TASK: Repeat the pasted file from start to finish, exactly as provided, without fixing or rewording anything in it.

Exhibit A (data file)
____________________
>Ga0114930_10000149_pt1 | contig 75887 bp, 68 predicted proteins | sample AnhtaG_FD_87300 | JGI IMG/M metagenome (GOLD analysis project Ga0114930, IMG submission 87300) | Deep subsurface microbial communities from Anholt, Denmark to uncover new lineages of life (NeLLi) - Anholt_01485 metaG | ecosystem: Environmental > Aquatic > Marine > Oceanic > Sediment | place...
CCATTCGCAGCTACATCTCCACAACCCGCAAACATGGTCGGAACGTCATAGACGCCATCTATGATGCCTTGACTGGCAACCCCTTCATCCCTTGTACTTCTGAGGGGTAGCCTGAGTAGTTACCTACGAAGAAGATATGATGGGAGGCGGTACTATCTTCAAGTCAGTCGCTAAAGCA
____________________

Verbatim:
>Ga0114930_10000149_pt1 | contig 75887 bp, 68 predicted proteins | sample AnhtaG_FD_87300 | JGI IMG/M metagenome (GOLD analysis project Ga0114930, IMG submission 87300) | Deep subsurface microbial communities from Anholt, Denmark to uncover new lineages of life (NeLLi) - Anholt_01485 metaG | ecosystem: Environmental > Aquatic > Marine > Oceanic > Sediment | place...
CCATTCGCAGCTACATCTCCACAACCCGCAAACATGGTCGGAACGTCATAGACGCCATCTATGATGCCTTGACTGGCAACCCCTTCATCCCTTGTACTTCTGAGGGGTAGCCTGAGTAGTTACCTACGAAGAAGATATGATGGGAGGCGGTACTATCTTCAAGTCAGTCGCTAAAGCA